The real story is not the US but the global price. If it stays this low, world geopolitics could be rewrittenby Michael Grubb / April 22, 2020 / Leave a comment
Oil—aka Black Gold, the lifeblood of the global economy, or simply The Prize—is in deep trouble. Like something from Alice in Wonderland, the last few weeks have seen supposedly impossible events. The US president intervened with Russia and Saudi Arabia to try and force prices up. Despite the biggest production cutbacks in history, the price of the US benchmark oil went negative earlier this week. That bizarre spectacle reflected the peculiarities of US contracts and storage infrastructure. The real news is the global price; the real question is how low will it go and for how long.
“Normally” sustained over $60/barrel (as widely indexed to Brent crude), after a limpid rally earlier in April, the global price this week has gone down to $20/barrel. If anything like that persists, hundreds of the smaller energy producers will go bankrupt, petro-regimes may fall, and world geopolitics could be rewritten. Oh, and the bottom may have dropped out of your pension funds.
The common assumption is that thanks to Covid-19, the oil markets have caught a nasty bout of flu and will recover to something like normality, as they always have before. They won’t.
If it were “just” Covid-19, oil would recover. But it already faced two other challenges. The first was over-supply. The oil price collapse started just before the Covid-19 crisis broke, with the Saudi-led OPEC unable to agree production cuts with Russia. Prices close to $60 throughout 2019 were bringing in ever-more US shale oil, challenging both OPEC and Russian production. It was encouraging other new producers, including from Africa. According to the textbooks, as the biggest and cheapest supplier, Saudi Arabia could win any price war as it has done before, thus stabilising the market.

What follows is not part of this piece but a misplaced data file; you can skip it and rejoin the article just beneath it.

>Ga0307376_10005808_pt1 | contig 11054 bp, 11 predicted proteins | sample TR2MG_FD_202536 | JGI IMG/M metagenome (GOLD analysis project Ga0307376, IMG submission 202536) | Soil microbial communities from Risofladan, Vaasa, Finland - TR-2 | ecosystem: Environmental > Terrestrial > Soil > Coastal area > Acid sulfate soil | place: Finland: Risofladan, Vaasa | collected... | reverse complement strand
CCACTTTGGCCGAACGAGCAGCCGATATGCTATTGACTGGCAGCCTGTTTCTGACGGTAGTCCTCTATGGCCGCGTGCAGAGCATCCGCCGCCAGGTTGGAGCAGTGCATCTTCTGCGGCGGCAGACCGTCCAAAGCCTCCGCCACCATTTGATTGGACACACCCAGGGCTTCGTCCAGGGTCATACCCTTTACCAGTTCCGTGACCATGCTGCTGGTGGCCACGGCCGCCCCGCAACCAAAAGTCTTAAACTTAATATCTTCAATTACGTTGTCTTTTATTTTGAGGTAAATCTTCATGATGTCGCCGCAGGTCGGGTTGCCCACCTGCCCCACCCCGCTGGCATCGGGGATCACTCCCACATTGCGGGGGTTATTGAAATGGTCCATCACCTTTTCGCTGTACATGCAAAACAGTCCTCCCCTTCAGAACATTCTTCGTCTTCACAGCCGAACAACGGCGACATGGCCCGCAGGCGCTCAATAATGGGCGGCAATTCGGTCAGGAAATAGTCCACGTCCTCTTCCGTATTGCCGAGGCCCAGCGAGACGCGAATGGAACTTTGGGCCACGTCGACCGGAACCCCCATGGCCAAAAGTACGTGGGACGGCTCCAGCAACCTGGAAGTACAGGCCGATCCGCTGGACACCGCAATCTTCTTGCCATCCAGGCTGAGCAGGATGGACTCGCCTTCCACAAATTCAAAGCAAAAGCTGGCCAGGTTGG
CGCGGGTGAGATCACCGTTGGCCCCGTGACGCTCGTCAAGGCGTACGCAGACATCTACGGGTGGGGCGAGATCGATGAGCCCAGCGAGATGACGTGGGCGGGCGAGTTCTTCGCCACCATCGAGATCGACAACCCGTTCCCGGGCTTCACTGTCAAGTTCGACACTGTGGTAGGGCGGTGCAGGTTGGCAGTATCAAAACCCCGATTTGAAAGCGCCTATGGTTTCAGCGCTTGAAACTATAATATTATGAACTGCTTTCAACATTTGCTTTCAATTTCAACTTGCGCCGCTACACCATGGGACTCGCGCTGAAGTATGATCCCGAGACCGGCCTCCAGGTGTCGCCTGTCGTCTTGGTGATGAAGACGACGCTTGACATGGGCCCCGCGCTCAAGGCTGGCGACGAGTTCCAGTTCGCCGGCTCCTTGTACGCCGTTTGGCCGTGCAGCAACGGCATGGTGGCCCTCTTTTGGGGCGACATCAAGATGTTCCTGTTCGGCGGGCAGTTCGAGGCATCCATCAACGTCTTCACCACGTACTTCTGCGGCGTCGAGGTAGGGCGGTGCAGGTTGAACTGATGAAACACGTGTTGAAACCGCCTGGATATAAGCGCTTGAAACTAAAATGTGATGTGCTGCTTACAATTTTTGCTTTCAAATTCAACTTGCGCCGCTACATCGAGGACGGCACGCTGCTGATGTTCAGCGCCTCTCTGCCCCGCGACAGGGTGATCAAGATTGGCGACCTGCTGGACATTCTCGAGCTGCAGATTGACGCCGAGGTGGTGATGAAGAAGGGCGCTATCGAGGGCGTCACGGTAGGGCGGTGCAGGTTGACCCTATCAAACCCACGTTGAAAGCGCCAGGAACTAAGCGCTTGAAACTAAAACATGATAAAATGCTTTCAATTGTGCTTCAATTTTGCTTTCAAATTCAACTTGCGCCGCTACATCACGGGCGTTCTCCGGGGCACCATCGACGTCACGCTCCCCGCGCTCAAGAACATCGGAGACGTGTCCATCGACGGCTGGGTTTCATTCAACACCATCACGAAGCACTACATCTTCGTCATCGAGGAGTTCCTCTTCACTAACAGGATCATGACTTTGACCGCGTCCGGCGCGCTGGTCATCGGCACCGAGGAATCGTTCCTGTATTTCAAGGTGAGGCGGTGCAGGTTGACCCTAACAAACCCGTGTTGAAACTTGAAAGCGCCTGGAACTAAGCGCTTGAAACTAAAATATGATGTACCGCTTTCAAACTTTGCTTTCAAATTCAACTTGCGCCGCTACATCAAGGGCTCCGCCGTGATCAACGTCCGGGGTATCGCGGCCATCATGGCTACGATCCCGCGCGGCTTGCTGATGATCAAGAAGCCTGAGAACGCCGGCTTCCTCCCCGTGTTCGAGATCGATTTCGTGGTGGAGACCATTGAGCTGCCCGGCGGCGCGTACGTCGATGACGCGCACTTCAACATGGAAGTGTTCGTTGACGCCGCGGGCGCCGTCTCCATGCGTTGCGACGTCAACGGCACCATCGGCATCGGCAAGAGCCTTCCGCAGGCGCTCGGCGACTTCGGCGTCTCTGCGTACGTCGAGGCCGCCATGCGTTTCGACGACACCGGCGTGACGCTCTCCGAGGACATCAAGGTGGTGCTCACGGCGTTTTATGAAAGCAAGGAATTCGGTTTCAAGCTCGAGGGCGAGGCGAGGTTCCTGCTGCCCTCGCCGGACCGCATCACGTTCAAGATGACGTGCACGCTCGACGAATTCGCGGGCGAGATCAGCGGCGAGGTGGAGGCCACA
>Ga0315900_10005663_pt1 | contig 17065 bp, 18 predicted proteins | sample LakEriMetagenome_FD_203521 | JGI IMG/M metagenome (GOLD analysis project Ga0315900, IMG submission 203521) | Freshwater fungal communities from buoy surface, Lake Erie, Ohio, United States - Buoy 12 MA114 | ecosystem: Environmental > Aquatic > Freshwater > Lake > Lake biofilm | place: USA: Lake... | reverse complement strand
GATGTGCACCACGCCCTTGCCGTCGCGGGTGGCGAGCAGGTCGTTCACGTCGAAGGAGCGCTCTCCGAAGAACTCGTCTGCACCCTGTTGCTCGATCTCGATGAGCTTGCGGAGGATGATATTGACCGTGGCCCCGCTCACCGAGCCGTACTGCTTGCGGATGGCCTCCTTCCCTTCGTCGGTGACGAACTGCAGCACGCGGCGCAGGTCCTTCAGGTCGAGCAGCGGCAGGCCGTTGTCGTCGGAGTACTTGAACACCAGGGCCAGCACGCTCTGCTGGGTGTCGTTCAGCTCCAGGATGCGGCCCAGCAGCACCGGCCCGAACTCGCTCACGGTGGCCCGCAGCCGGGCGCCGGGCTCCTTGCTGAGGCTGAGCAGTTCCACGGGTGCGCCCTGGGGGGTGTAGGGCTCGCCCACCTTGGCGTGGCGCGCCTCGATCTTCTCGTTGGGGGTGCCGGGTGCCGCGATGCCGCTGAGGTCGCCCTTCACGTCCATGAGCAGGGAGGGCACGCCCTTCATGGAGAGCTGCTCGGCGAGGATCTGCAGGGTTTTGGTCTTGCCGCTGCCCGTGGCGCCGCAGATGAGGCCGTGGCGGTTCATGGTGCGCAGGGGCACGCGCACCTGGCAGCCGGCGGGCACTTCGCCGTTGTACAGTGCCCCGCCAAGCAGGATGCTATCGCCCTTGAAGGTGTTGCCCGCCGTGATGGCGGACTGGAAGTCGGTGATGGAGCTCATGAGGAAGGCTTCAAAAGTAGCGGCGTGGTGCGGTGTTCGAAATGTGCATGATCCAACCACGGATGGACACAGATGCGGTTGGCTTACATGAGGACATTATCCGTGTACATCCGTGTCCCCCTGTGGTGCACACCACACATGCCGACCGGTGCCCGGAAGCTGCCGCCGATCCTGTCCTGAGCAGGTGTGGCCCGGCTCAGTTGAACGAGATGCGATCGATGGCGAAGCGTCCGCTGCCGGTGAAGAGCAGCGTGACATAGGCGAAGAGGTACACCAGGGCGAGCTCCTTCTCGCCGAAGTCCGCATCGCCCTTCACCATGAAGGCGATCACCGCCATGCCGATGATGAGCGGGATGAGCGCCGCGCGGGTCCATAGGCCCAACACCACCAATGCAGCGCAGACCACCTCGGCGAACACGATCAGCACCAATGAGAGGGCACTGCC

However, the Saudi regime depends on high oil prices to balance its books. Russia is much more diversified, and is equally concerned about US shale gas exports undermining its pipeline gas markets—which mostly involve oil-linked prices. Global liquefied gas (LNG) prices had already collapsed—first in the Atlantic basin and then more dramatically in Asia. One of the world’s leading gas research centres, the Oxford Institute of Energy Studies, projects that the LNG glut will last a decade, at prices which can compete with coal for power generation and oil in key petrochemical…